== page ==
HAVANA (Reuters) - Pope Francis landed in Havana on Saturday to begin a tour of Cuba and the United States where he will witness the benefits and complexities of a fast-evolving detente between the old Cold War foes that he helped broker.
Better sensitized to the issue than predecessors because of his Latin American roots, the 78-year-old Argentine pontiff facilitated a back channel for talks and sent missives to Presidents Raul Castro and Barack Obama in 2014.
That bore fruit with this year's re-establishment of diplomatic ties and the easing of some travel and trade restrictions though a half-century-old economic embargo is still in place, only removable by the U.S. Congress.
"The pope has done so much, as a discreet statesman, to achieve this rapprochement," Frei Betto, a Brazilian priest and intellectual who is a long-time friend of Cuba's rulers, told reporters in Havana. "He has handled it with great skill."
Many of those preparing to greet Francis, after his arrival on a nearly 12-hour flight from Rome, carried banners with the slogan: "Missionary of mercy, welcome to Cuba!"
Raul Castro - who like his brother and former revolutionary leader Fidel Castro was baptized as a Catholic and educated by Jesuits - was at the airport to meet the pope.
It was the third papal visit to the Caribbean island in less than two decades.
Despite making Cuba constitutionally atheist and repressing Catholics in the early years after their 1959 revolution, the Castro brothers have relaxed that stance since the 1990s.
Raul Castro even told the Jesuit Francis earlier this year he may start praying again and return to the Church.
MOMENTUM FOR CHANGE
The pope is to celebrate Mass in Havana, Holguin and Santiago before flying on Tuesday to the United States, where he will meet Obama and address both the U.S. Congress and United Nations.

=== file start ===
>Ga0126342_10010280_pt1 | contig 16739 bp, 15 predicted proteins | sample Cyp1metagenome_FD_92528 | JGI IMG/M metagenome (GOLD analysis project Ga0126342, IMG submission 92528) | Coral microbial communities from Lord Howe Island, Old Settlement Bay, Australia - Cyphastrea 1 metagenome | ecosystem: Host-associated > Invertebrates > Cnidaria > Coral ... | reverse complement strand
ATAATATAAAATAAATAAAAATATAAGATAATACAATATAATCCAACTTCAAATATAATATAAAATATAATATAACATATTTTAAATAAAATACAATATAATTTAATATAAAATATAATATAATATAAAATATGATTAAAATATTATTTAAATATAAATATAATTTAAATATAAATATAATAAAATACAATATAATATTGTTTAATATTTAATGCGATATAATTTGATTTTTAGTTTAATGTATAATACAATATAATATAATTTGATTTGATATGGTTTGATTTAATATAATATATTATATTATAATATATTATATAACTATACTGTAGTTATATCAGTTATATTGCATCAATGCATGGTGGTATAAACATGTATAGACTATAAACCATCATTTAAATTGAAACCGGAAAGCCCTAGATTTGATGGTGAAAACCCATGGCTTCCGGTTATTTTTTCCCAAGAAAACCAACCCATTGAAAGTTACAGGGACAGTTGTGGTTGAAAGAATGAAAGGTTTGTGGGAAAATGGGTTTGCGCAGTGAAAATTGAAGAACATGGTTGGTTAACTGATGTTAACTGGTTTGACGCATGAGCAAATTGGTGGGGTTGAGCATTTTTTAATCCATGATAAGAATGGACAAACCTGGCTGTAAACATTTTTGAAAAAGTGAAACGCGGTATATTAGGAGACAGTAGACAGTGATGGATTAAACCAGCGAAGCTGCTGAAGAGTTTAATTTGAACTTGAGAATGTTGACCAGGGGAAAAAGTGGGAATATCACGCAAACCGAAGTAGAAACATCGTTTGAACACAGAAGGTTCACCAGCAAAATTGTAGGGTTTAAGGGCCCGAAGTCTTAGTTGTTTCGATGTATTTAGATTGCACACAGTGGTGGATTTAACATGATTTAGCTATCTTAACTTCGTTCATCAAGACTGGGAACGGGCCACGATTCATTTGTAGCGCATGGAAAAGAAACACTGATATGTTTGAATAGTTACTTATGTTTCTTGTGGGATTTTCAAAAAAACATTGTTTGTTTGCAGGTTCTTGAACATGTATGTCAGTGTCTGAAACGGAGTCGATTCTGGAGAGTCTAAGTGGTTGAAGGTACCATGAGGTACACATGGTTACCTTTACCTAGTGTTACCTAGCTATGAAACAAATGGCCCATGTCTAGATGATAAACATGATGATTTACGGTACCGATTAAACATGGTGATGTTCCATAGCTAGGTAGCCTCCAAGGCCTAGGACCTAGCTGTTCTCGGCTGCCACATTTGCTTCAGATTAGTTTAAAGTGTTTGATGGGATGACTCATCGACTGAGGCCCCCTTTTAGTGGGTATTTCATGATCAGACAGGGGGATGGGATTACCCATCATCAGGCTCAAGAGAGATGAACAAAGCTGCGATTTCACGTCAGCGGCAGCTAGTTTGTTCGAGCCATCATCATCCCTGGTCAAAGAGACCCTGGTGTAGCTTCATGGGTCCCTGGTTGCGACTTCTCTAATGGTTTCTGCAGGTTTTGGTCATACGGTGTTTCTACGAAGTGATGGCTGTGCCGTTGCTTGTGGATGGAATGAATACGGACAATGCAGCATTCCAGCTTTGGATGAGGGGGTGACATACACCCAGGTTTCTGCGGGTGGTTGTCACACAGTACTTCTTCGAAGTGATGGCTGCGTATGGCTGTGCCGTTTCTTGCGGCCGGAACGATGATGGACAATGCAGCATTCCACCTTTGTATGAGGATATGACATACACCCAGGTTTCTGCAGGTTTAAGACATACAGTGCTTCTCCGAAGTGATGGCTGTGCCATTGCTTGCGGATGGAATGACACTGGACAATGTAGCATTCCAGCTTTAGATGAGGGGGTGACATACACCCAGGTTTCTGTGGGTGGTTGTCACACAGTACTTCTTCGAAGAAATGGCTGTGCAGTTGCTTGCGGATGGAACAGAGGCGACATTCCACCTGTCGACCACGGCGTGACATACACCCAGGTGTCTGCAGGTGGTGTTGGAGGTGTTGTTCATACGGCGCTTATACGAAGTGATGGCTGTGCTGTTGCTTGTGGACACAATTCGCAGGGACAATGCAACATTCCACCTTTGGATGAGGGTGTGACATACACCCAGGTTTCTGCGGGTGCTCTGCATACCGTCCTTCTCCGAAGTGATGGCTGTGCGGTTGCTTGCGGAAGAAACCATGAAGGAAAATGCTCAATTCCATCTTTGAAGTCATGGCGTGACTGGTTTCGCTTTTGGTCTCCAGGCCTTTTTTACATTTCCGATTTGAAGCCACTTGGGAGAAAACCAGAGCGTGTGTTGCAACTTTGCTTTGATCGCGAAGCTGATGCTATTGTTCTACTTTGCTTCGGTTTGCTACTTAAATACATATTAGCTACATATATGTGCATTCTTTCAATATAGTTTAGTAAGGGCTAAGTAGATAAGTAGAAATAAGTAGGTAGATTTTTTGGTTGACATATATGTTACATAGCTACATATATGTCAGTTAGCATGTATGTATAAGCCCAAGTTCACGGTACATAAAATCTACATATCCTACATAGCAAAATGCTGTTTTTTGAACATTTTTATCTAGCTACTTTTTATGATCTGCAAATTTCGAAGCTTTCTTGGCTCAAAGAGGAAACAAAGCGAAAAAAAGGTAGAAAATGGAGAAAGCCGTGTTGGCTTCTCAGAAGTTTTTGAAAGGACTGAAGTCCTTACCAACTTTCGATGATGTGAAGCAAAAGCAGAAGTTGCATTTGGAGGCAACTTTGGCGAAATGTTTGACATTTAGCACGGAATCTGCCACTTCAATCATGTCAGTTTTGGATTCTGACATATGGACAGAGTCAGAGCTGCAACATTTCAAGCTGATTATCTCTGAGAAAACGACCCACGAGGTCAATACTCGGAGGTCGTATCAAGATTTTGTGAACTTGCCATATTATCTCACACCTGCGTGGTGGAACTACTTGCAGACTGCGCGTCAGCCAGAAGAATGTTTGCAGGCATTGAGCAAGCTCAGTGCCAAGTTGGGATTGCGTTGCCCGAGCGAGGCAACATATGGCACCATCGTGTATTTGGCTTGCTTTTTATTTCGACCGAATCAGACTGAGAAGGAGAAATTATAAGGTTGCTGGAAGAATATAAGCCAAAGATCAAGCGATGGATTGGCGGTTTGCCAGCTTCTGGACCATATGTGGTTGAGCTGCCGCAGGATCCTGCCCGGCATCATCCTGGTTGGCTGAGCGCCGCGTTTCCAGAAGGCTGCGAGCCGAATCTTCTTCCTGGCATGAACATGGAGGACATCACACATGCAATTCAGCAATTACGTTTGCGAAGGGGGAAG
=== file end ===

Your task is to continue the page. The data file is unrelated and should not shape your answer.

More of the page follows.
Having helped bring the U.S.-Cuba rapprochement, he is unlikely to wade much further into the future of relations where a web of legislation, vested interests, and decades-old resentments are braking the pace of change.
But Francis may well use the Cuba leg to touch on the Vatican's well-known opposition to the U.S. embargo. He might also call for greater political tolerance from the ruling Communist Party, which still jails and harasses dissidents.
An estimated 60 percent of Cuba's 11 million people are baptized Catholic, the Church says, but fewer than 5 percent attend church, and a majority of Cubans are believed to follow Afro-Cuban religions.
Nevertheless, excitement over the pope's visit was palpable across Cuba. One group of Catholics held a late-night vigil outside Havana Cathedral, while posters of Francis vied with traditional revolutionary images on walls and doors.
Workers spruced streets with a fresh lick of paint, and pinned the Vatican flag's colors on lamp posts.
"I'm a devout 'Santero' - the Church is for old people!" laughed Eduardo Gutierrez, 19, sitting with his girlfriend on Havana's languid seafront. "But after what Francis has done for us, I am going to Revolution Square to show him my respect."
(Additional reporting by Nelson Acsota in Havana; Editing by Daniel Trotta and Kieran Murray)